In a case that may signal good news for future interstate cannabis transactions, federal prosecutors in Kansas have agreed to drop a civil forfeiture case pertaining to pot shop profits being ferried across state lines.
To explain the significance of this, we have to step back a bit to examine the historical context. Cannabis companies run into all kinds of legal stumbling blocks in the simple course of doing business. Matters like banking, transportation, real estate purchases/rental agreements, security, insurance, employment, etc. – all of these things are more complicated than they would be for typical businesses. Despite state-level laws that legalize marijuana cultivation, production, sales, and possession (such as California’s Proposition 64), the U.S. Controlled Substances Act still classifies cannabis as a Schedule I narcotic. This has resulted in much confusion about practical applications for state-legal cannabis companies just trying to conduct regular business.
One legal concern that has cropped up in the past couple years deals with the transport cannabis company cash – particularly when it involves crossing state borders. Because of federal banking regulations, cannabis companies tend to deal primarily in cash, which can pose some practical challenges. Moving that cash from one point to another is not as simple as a digital transfer. It may require physical transport. But in the course of doing so, several companies found themselves smack in the center of federal civil forfeiture cases wherein the government seized the cash, on the basis of it being tied to illegal drug trafficking.
Civil forfeitures, also sometimes called civil asset forfeiture or judicial forfeiture, is a highly controversial process whereby law enforcement/government agencies to seize – and keep – property and other assets that belong to persons suspected of committing a crime. Forfeitures can happen as part of a criminal case, but in civil forfeitures, no crime need be proven in a court of law in order for the government to keep those assets. Some have likened it to “highway robbery,” except it’s fully legal. The laws were written to target criminal organizations, fugitives, terrorists, etc., but have been used in many cases against state-legal cannabis companies.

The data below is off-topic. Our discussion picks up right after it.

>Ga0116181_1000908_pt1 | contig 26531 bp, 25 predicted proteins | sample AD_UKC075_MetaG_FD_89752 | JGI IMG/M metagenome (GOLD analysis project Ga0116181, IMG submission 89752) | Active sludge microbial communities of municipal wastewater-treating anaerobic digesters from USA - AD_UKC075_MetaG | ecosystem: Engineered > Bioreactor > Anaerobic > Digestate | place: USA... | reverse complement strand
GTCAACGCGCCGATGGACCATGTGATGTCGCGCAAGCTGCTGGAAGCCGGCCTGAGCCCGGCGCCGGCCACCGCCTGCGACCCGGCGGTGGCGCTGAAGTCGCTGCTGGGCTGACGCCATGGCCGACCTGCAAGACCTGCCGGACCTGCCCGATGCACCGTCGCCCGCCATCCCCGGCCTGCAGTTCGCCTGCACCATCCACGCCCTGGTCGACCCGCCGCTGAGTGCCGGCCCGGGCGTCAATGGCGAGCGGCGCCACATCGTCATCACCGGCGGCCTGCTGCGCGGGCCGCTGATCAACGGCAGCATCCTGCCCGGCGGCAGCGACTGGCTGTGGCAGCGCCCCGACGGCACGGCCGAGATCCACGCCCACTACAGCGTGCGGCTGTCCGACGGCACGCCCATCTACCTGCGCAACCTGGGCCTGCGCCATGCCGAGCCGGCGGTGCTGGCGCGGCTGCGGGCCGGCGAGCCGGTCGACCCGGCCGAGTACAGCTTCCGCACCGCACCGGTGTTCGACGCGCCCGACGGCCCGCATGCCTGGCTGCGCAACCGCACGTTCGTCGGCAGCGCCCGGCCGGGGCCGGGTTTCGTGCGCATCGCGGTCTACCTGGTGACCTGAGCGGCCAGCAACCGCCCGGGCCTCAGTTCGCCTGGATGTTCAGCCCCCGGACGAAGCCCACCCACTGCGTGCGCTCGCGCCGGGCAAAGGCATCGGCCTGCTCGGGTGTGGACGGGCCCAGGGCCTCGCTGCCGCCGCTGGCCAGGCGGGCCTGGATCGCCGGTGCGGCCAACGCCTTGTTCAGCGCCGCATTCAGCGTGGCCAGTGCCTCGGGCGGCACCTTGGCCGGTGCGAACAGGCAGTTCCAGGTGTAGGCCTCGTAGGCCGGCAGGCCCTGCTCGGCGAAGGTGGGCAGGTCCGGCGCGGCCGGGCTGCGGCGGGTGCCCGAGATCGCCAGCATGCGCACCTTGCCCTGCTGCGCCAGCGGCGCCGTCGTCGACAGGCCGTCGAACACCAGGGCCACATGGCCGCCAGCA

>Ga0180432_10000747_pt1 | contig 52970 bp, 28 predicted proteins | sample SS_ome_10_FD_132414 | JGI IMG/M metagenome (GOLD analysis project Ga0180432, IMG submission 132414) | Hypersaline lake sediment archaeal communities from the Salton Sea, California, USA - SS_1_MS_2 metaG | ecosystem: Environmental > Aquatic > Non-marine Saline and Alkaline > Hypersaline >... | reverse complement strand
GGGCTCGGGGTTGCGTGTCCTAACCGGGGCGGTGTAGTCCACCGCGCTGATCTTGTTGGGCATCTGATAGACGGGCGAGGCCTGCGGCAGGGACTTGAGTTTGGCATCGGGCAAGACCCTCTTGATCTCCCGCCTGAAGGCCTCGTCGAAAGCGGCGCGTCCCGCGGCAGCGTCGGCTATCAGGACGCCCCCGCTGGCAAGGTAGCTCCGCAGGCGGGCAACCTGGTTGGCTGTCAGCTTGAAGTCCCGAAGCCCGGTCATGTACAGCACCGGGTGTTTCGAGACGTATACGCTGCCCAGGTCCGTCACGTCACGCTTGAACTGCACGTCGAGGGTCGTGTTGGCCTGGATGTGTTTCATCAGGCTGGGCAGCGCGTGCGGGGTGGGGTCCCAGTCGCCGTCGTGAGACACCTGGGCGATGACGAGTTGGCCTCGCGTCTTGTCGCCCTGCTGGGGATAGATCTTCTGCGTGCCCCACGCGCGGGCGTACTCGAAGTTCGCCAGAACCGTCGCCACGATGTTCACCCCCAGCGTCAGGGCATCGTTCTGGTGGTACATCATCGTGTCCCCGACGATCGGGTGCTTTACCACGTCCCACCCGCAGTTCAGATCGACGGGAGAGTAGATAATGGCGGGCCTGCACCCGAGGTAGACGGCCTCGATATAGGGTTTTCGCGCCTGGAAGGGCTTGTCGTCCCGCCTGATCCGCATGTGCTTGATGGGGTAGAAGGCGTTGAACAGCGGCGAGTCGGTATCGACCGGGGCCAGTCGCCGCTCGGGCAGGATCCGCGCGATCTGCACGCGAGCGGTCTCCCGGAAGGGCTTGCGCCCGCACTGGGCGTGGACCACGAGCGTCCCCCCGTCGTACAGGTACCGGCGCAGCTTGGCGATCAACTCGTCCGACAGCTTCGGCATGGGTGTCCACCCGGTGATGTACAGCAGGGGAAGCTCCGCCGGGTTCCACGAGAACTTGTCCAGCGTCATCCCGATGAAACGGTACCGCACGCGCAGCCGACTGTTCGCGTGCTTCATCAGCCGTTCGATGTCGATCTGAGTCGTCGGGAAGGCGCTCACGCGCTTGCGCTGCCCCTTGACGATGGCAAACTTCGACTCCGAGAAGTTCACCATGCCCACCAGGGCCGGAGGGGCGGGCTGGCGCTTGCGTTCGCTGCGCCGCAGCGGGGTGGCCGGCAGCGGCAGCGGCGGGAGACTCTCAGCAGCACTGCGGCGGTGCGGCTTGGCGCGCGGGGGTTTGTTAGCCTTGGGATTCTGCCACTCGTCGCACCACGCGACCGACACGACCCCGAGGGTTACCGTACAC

As Los Angeles marijuana business lawyers can explain, these scenarios involving cannabis companies have puzzled legal scholars because they fall into something legal gray area – thanks to the patchwork of conflicting state and federal pot laws.
This brings us to the federal cannabis civil forfeiture case that was recently dismissed. About a year ago, an armored truck transporting $165,000 cash profits from legal medicinal marijuana sales in Missouri to a credit union in Colorado (which allows both medical and recreational marijuana) was stopped by authorities in Kansas (where marijuana is not legal for any purpose). The cash was confiscated, and federal prosecutors in Kansas City argued that civil forfeiture was lawful because the cash could be traced to marijuana sales, in violation of the U.S. Controlled Substances Act. Similar incidents were reported in California, too.
The company whose cash was seized fiercely contested the forfeiture, and actually filed a lawsuit to get their money returned. That lawsuit asserted that state and federal law enforcement acted illegally in initiated pretextual stops specifically to seize cannabis company vehicles, cash, and other assets for the purpose of civil forfeiture because they knew such actions would be lucrative. (Civil forfeiture allows for equitable sharing of the proceeds between federal and state authorities where they collaborate on such actions.)
Late last year, federal authorities in California agreed to return some $1 million seized from cannabis companies in a similar civil forfeiture action involving the same company. In return, the company agreed to drop its lawsuit against the government.
Now – and without any real explanation – federal prosecutors in Kansas are doing the same thing, which means the $165,000 seized will be returned. Prosecutors’ brief was just five sentences and did not elaborate on the decision to drop the case, but it was expected after the California case – with a nearly identical fact pattern – was dropped as well.
If you are a cannabis company doing any sort of business, advertising, or transport across state lines, it is imperative that you work with an experienced cannabis business lawyer who can review your policies and practices and make recommendations to ensure you’re protecting your products, your profits, and your people.
The Los Angeles CANNABIS LAW Group represents growers, dispensaries, ancillary companies, patients, doctors and those facing marijuana charges. Call us at 714-937-2050.
DEA Asset Forfeiture, DEA.gov